Women Beyond The Tipping Point
Disrupting the status quo to drive gender parity and rid the workplace of gender inequities
The tipping point is that magic moment when an idea, trend, or social behavior crosses a threshold, tips and spreads like wildfire. – Malcolm Gladwell
In February 2016, I chronicled that we were reaching a tipping point for women’s issues in the workplace, and we needed the firm commitment of senior leadership to bring the moment to fruition. Today, it feels like we are still treading water. While women’s issues and their voices are being heard, the needle hasn’t moved dramatically — yet.
The Changing Workforce
While women crossed the 50 percent threshold of the workplace in the 1980s, it really wasn’t until the late ‘90s that progressive companies first began to meaningfully discuss and invest in women’s leadership development. A women’s collective began to build in which women participated in and led women’s business resource groups, mentoring programs and closely followed best-practices advice about moving out of pink-collar jobs and into management.
In 2008, a year some dubbed the mancession, many men lost corporate positions to women. What went largely unnoticed, however, was the first wave of retiring Baby Boomers. Since then, 10,000 Boomers a day (largely white men) have left the workforce. This trend has continued every day of every year since and will continue for 10 more years until all of the Boomers have exited the workforce, which means that a shortage of talent is on the horizon.
The Department of Labor reports that even in a slow growth economy, roughly 20 million new jobs will be created, while 32 million jobs will be vacated. However, there are only 29 million new entrants into the workforce, leaving more than 23 million jobs to fill. Most of these jobs are knowledge-based jobs, and with women being among the better-educated group of new entries into the workforce, the vast majority of jobs will go to them.
By now, we all know that by 2043 America is going to be a minority-majority nation. California and Texas, two of the largest economies in the world, are already minority-majority. So if you’re looking for a bright, talented, educated worker, chances are it’s going to be a woman, possibly a millennial and/or a person of color.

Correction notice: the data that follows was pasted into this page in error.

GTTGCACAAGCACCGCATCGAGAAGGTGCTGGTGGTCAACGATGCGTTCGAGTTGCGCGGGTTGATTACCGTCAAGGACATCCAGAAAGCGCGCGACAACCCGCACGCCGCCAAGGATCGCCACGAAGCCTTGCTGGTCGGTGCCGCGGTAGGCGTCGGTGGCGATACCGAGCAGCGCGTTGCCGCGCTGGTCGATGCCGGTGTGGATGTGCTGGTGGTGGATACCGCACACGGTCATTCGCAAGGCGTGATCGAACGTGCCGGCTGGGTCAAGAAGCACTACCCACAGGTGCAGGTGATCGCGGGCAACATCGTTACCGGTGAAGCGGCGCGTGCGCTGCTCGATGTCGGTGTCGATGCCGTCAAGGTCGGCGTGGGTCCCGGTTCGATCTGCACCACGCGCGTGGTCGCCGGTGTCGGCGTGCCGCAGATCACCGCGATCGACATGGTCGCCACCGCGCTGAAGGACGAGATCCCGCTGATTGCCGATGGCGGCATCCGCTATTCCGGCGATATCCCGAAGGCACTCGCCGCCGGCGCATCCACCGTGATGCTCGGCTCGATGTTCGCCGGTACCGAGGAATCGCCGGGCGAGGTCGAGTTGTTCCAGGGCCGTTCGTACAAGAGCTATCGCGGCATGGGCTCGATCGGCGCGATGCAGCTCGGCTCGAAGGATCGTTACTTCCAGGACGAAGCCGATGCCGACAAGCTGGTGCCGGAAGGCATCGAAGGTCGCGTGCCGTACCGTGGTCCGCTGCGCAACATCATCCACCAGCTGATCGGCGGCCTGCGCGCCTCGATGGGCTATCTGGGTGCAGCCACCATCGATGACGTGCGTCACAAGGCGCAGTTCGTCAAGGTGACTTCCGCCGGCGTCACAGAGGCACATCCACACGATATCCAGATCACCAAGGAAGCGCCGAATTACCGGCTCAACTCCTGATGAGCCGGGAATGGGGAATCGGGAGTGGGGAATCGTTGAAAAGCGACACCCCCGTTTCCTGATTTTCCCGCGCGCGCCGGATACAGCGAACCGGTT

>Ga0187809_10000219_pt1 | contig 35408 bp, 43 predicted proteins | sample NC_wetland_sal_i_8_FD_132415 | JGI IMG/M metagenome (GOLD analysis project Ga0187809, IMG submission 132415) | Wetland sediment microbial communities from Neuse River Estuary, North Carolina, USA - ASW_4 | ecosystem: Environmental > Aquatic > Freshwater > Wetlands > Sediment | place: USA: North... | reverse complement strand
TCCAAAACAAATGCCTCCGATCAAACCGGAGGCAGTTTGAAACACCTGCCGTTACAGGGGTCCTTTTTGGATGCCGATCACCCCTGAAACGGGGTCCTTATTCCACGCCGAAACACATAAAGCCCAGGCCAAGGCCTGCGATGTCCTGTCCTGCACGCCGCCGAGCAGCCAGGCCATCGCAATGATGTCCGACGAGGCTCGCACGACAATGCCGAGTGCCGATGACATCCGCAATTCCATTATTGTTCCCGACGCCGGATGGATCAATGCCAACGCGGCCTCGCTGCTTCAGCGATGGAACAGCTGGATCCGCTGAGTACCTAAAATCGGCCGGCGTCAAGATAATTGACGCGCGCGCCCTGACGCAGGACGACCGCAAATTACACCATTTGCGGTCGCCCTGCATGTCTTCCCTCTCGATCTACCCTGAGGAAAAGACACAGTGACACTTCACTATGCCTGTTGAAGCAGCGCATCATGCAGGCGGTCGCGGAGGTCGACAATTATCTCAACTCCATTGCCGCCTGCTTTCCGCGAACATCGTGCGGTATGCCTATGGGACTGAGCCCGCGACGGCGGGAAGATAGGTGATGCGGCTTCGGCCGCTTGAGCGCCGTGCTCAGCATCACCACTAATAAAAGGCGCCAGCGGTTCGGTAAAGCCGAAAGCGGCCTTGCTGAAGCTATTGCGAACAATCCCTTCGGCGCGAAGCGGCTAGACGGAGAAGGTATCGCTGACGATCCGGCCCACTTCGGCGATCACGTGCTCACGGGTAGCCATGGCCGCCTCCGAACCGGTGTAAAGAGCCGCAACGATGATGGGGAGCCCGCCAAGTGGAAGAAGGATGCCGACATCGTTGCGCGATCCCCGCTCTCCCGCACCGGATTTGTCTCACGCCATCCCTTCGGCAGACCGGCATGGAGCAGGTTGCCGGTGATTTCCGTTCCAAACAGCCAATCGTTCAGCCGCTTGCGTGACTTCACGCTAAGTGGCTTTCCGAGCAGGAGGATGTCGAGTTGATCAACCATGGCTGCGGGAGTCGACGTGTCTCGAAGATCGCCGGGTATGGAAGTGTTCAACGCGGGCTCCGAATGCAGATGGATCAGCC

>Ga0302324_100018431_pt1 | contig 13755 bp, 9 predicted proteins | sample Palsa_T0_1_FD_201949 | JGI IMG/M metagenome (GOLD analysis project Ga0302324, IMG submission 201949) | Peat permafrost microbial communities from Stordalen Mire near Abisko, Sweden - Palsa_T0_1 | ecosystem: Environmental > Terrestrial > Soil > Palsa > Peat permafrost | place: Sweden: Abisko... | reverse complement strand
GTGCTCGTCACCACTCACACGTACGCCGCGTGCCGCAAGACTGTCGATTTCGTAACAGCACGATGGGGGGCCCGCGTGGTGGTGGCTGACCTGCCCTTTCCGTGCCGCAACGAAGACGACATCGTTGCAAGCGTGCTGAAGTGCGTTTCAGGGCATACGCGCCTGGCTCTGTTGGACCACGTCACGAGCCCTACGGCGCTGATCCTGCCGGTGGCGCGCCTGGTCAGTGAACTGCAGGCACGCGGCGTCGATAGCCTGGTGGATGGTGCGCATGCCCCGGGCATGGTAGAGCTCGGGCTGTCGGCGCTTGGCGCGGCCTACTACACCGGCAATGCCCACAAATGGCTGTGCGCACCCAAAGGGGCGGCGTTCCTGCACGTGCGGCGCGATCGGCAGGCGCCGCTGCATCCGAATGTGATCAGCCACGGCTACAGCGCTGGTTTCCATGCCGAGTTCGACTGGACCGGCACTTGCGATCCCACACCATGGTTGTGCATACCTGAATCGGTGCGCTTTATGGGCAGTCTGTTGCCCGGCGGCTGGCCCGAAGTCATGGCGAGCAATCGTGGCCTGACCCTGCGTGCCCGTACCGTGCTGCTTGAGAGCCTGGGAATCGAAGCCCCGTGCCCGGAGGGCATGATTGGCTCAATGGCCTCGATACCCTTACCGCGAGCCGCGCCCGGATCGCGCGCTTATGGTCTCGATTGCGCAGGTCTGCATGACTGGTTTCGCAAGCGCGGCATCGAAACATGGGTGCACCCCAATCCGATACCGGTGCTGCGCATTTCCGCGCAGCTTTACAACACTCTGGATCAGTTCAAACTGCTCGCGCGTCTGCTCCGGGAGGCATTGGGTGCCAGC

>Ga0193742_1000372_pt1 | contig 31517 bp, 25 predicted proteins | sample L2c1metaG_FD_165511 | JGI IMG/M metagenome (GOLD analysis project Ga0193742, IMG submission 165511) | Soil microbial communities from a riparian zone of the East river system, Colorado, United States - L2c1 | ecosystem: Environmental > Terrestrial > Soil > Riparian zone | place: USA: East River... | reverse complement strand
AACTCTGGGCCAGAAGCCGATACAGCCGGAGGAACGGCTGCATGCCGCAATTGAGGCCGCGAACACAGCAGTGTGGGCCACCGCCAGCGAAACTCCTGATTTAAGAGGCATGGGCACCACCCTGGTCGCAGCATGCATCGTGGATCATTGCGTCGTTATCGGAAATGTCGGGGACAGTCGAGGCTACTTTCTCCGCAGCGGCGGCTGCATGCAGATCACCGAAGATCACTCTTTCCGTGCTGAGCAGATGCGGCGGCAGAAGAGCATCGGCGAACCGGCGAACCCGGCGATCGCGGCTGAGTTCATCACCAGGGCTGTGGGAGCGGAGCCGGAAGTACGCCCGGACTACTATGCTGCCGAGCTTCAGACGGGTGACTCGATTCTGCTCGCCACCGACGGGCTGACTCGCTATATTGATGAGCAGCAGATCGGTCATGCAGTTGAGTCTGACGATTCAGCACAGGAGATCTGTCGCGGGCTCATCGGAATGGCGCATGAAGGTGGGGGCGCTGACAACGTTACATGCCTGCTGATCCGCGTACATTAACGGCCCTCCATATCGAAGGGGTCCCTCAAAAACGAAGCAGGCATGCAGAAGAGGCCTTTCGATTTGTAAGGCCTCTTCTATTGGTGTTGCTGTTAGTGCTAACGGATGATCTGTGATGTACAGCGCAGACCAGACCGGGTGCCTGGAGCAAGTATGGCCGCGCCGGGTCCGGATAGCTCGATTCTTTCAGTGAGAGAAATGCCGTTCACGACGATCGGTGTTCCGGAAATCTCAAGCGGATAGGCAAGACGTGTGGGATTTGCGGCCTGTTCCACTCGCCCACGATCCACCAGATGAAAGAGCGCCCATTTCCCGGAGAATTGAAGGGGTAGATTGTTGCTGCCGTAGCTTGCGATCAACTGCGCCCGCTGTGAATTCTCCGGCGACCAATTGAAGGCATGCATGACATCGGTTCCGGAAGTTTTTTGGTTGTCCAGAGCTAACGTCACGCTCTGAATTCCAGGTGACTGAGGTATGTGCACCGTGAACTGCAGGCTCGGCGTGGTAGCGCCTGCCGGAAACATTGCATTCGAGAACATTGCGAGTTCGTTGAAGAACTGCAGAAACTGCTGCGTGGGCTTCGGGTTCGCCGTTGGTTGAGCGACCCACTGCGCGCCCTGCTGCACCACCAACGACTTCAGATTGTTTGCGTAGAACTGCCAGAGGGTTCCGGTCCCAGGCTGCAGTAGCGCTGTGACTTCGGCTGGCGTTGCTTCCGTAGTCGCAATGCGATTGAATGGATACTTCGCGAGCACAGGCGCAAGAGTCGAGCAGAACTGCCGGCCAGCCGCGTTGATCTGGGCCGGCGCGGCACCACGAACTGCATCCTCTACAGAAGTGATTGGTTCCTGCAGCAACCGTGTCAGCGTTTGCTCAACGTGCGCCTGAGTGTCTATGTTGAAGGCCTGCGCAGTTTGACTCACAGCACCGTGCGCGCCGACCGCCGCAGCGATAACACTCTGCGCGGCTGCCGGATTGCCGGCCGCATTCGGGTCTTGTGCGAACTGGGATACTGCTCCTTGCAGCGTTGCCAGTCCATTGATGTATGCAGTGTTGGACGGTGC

However, while women continue to earn more advanced degrees than men, they still work an average of four additional months to earn what their male counterparts earn annually — the gender pay gap is worse for women of color. Additionally, women have been at the losing end of power struggles that include sexual harassment and systemic bias in hiring, performance reviews and promotions, hindering their career ascension.
While the past 20 years have seen an entire generation of women move into middle, senior and even C-level management, there are still stubborn obstacles to achieving gender equity in the highest levels of senior leadership. An unprecedented amount of talent is poised to take an exponential leap and a flashpoint is coming. Most of corporate America is not ready for the change.
Women’s voices have begun to galvanize over the past two years. Though largely driven by social policy issues, the 2017 Women’s March on Washington served as a platform for women to collectively demand change. Noteworthy for corporate America were two principles of the Women’s March:
● We believe in an economy powered by transparency, accountability, security and equity.
● We believe in equal pay for equal work and the right of all women to be paid equitably.
In 2017, women’s issues were frequently in the news as corporate America’s dirty secrets were exposed in details of systemic sexual harassment and gender discrimination. Marquee companies like Qualcomm, KPMG, Microsoft, Uber and Google had their reputations tarnished with lawsuits and headlines, catching senior management and boards by surprise.
Hundreds of thousands of women raised their hands and said #MeToo on social media in reaction to the Harvey Weinstein allegations. Former Fox News anchor Gretchen Carlson released her book “Be Fierce: Stop Harassment and Take Your Power Back” to shine a light on workplace sexual harassment and identify the problem not as a “women’s issue” but as a man’s issue as well, and one that will take the engagement of men to solve. Carlson encouraged lawmakers and companies to eliminate the secrecy provisions of mandatory arbitration agreements, which serve to silence the discussion of issues that need to be publicly addressed by companies.